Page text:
U.S. Energy News

‘Vulture capitalists’ descend upon unwanted coal mines

COAL: Giant coal company bankruptcies are transferring unwanted coal mines to virtually unknown “vulture capitalists,” as one analyst describes them. (E&E News)

Murray Energy’s bankruptcy filing raises questions about the future and reclamation of 13 mines the company owns. (Columbus Dispatch)
• The EPA today plans to relax rules on how power plants store and dispose of the toxic powder and sludge known as coal ash. (Washington Post)
Coal mine closures and reduced output are upending the lives of hundreds of mostly Native American workers in the Southwest, with the Navajo Nation and Hopi Tribes set to lose millions of dollars in income. (Associated Press)
As Colorado’s Tri-State Generation and Transmission undergoes changes in structure and oversight, the future of coal for the power provider looks increasingly grim. (Energy News Network)

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A flood of crude is expected to hit the worldwide oil market as demand is slowing and climate concerns are growing. (New York Times)
• Exxon Mobil and Chevron Corp. issue warnings to investors about the threat of Elizabeth Warren’s proposed fracking ban to their business. (E&E News)
Colorado Sen. Cory Gardner is positioning himself as a defender of the state’s oil and gas industry as he launches his re-election fight amid a barrage of criticism from environmental groups. (Denver Post)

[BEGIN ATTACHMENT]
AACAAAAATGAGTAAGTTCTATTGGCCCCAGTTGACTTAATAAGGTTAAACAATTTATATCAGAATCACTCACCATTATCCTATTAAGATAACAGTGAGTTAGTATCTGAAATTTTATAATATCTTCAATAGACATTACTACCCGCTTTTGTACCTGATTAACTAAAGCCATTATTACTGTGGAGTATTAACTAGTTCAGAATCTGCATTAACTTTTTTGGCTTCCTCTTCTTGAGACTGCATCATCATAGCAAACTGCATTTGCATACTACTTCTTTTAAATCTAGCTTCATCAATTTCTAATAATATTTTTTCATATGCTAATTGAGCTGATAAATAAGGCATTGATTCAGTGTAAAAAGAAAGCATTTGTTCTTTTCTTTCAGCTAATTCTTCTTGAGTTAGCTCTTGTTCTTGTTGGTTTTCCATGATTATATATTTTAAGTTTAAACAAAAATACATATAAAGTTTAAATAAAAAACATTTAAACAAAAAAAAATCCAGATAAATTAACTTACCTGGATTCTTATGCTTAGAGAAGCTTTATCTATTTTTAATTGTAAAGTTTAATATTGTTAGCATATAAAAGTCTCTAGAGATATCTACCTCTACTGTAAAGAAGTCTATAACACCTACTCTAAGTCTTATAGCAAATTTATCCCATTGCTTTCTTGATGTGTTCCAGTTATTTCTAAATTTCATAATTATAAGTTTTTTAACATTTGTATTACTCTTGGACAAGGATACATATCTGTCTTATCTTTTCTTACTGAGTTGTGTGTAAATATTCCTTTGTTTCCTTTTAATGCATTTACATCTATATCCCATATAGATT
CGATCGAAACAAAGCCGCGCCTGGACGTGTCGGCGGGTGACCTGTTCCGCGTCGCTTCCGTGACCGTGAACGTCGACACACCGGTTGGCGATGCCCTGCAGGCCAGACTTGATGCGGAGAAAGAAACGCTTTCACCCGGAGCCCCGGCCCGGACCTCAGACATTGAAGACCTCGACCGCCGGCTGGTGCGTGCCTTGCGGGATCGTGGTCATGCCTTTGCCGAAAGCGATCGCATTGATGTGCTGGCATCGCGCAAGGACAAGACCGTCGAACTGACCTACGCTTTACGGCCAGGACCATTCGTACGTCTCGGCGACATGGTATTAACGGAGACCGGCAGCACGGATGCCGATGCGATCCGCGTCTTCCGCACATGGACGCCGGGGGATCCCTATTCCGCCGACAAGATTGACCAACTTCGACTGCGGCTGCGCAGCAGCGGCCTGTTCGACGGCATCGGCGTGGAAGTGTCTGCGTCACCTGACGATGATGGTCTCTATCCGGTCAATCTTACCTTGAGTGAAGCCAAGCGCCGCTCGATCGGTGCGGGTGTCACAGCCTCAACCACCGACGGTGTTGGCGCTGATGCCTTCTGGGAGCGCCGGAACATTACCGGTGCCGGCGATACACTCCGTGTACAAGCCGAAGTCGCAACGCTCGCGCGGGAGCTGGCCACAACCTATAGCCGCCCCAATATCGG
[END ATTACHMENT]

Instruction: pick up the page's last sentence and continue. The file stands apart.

• North Dakota Gov. Doug Burgum asks the Keystone Pipeline’s owner to review its inspection and monitoring of the line after last week’s spill. (Associated Press)
• The Keystone spill has prompted at least one congressional inquiry about management by its owner, TC Energy. (E&E News, subscription)

An ongoing study indicates an offshore wind farm in Rhode Island benefits recreational fishermen as the base of the wind turbines create an artificial reef. (Energy News Network)
A New York law intended to circumvent local opposition to clean energy development has instead led to interminable delays. (Wall Street Journal, subscription required)

SOLAR: A solar project at a former industrial site in northern Michigan highlights the opportunities and challenges ahead for “brownfield to brightfield” development. (Energy News Network)

STORAGE: Indiana utility NIPSCO’s long-term energy plan “shocked the U.S. power industry” with its dependence on solar-plus-storage. (PV Magazine)

MICROGRIDS: Pittsburgh International is the first major airport to announce its own microgrid as industry leaders are looking to them as a solution to regional power outages. (CNBC)

GRID: New England’s grid operator sees lower summer demand over the next decade due to greater solar penetration and increased energy efficiency. (Utility Dive)

RENEWABLES: Native American leaders seek to empower tribes to develop their own renewable energy. (Allegheny Front)

BIOMASS: New Hampshire’s congressional delegation wants federal regulators to include biomass power as a qualified source in the national Renewable Fuels Standard. (Associated Press)

HYDROPOWER: While many see hydropower as a solution to balance variable output from renewables, building new dams is a difficult proposition. (High Country News)

CALIFORNIA: Gov. Gavin Newsom says the Trump administration is responding quickly to climate-related emergencies while “doing everything wrong to address what’s happening to cause them.” (New York Times)

• Community solar programs that offer affordable power are necessary for Florida’s transition to renewables, the director of a solar advocacy group says. (Energy News Network)
A former Sierra Club chairman says consumers will be left with outdated, inferior auto products thanks to automakers siding with Trump in his fight to bar California from setting tailpipe emissions standards. (Bloomberg)
Robert Murray’s advocacy for coal-fired power has been “quieted by an even more powerful presence: free market forces,” a Forbes columnist writes.

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